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Who will be the next Sri Lankan Leader to meet Modi?

| by Upul Joseph Fernando

( September 3, 2914, Colombo, Sri Lanka Guardian) Political leaders from opposition parties are battling each other to be the first to meet Indian Prime Minister Modi as reported in 'Ceylon Today' a few weeks ago. Indian South Block sources revealed that the Indian Prime Minister will meet Sri Lankan Opposition Leaders after concluding his rounds of meets scheduled with the TNA. Rumours were afloat that Modi would first meet former President Chandrika Kumaratunga. However, chances are less that she could meet him first due to several other reasons. The main reason is that her standing with the BJP generally had not been on a strong footing. She was nursing a grudge against Vajpayee's BJP Government which was in power during her presidency for not helping her in the worsening struggle against the LTTE. Rao's Congress Government before the Vajpayee Government offered a helping hand to Chandrika's devolution proposals with a view to marginalize Prabhakaran. But the Vajpayee Government strongly urged her to go for a negotiated settlement with the LTTE. Chandrika was annoyed when Vajpayee invited Ranil, the Opposition Leader for a discussion with him.

Mostly due to these reasons Chandrika's chances of having an audience with Modi before others hang in the balance. Ranil-Modi meet before all others too cannot be predicted in view of the current developments in India. In fact, Ranil made an unsuccessful attempt to meet Modi when he visited India recently. Ranil had stronger ties with the BJP when the likes of Advani held influential positions in the party. However, now that the old guard of the BJP had been purged from their powerful positions, Ranil may not have influential friends over there.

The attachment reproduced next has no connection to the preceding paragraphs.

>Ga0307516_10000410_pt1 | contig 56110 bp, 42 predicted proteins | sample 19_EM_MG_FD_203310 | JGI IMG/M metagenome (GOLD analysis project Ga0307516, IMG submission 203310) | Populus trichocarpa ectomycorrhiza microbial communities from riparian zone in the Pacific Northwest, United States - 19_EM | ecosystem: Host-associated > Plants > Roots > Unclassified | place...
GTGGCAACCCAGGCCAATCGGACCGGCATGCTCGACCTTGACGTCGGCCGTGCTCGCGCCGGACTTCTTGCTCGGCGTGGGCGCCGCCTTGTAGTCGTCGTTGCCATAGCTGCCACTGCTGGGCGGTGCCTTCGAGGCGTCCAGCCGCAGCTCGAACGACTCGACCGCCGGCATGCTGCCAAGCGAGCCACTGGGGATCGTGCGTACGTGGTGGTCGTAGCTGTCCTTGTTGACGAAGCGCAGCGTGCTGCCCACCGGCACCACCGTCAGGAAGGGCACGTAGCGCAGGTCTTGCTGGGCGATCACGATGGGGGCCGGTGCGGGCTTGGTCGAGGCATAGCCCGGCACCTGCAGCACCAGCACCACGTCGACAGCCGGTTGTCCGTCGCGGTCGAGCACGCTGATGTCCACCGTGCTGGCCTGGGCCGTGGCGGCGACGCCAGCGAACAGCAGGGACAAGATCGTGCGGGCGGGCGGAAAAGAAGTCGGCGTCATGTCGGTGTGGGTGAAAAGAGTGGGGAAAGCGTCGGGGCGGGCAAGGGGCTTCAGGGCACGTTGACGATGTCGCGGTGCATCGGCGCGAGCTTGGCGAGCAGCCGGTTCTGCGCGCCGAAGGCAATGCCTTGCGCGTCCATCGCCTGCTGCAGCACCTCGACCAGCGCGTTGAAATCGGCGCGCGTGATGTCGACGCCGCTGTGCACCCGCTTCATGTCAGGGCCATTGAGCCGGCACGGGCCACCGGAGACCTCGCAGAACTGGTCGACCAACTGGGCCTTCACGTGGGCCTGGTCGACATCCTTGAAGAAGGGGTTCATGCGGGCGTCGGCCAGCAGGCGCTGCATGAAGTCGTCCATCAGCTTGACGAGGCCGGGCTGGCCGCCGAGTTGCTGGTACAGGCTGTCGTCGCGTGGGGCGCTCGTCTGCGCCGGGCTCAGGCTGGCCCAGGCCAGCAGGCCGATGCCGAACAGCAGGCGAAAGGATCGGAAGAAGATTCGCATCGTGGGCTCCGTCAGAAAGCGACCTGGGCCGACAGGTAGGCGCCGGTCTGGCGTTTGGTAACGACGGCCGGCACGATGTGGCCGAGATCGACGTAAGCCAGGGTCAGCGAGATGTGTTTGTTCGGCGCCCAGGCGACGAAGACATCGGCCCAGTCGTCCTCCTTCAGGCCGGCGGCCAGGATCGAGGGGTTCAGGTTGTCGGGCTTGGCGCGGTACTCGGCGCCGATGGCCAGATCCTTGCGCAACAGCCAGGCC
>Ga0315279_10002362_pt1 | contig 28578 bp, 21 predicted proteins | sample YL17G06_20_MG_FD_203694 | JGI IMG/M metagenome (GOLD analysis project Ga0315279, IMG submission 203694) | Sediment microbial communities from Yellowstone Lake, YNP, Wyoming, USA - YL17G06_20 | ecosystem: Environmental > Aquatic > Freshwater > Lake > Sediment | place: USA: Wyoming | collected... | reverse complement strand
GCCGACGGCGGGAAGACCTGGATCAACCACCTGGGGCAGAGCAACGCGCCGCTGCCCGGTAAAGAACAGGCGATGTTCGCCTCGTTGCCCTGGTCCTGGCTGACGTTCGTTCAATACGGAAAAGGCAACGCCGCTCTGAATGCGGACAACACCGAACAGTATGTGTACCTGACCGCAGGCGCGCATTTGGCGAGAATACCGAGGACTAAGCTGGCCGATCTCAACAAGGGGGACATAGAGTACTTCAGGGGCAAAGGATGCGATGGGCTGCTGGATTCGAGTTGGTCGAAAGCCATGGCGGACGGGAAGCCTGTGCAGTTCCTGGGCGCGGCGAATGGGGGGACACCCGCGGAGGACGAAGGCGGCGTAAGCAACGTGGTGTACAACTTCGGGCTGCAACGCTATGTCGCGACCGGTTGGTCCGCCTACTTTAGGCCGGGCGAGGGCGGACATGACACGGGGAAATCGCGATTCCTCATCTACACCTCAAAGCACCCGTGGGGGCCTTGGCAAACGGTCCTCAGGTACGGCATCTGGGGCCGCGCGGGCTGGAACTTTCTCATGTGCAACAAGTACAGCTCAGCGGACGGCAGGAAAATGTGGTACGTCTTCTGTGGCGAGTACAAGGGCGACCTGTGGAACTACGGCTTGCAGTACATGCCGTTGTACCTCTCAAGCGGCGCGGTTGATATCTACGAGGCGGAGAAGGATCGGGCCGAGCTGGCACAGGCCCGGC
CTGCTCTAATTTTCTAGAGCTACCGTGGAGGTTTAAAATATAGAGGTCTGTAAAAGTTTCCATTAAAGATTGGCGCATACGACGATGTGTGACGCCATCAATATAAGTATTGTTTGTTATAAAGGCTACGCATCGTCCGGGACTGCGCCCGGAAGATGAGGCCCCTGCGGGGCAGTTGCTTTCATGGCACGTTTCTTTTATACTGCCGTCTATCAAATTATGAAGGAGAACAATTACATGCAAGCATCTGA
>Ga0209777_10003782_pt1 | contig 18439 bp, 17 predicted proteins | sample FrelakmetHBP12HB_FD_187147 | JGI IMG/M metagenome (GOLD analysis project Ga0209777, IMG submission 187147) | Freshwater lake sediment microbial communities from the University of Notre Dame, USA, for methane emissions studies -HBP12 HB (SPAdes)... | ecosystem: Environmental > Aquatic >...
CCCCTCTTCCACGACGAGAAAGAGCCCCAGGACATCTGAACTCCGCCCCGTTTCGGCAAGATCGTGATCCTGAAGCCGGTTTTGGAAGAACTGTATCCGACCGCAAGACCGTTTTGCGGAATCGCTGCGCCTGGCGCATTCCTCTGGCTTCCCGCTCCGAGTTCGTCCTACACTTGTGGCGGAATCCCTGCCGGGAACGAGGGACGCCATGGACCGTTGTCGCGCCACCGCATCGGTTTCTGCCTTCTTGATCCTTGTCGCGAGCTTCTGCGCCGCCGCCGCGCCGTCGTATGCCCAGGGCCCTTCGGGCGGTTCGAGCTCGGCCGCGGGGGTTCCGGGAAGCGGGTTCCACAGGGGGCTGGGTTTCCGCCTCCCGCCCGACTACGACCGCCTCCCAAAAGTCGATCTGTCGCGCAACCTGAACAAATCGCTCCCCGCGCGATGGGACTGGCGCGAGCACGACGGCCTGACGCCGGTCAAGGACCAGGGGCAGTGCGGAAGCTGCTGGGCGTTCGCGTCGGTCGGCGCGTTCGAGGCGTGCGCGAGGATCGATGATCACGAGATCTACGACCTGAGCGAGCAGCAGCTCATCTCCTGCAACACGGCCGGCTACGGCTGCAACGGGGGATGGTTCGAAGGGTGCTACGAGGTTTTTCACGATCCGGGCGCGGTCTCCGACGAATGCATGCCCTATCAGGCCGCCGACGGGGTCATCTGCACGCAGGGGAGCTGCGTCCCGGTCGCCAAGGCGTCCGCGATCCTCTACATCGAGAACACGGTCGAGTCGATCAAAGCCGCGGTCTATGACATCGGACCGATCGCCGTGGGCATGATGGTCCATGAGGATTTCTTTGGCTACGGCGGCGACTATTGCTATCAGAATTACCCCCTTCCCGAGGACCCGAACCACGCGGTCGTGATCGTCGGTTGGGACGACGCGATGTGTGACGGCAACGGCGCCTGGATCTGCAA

A notable feature of former Indian Prime Ministers extending invitations to Sri Lankan Opposition Leaders had always been made after much circumspection and deep analysis of all pros and cons. This position is best illustrated by the invitation Chandrika received following her arrival from London and became a Central Committee Member of SLFP, to meet then Indian PM Rao. This invitation of Rao came as a surprise not only to Premadasa who was in power then, but also to Anura Bandaranaike, the then heir apparent to the SLFP crown.

Dixit, then Indian High Commissioner who had arranged the meet between Rao and Chandrika had this to say about it in his book:

"Two opposition leaders from Sri Lanka (both belonging to the same family) visited Delhi in 1992. Anura Bandaranaike, son of Sirimavo Bandaranaike, arrived in Delhi in the late spring or early summer of 1992. He was a SLFP (Sri Lanka Freedom Party) Leader and also the Leader of the Opposition in Sri Lanka Parliament. He was received by the Prime Minister, and he also met other leaders and went back quite satisfied. Just a few days later, his sister Chandrika Kumaratunga was in the Indian capital at the invitation of the Jawaharlal Nehru University. Chandrika Kumaratunga, at that point of time, was making preparations to re-enter Sri Lankan politics after her long absence from the political scene in the aftermath of the assassination of her husband Vijaya Kumaratunga by the JVP (Janatha Vimukthi Peramuna).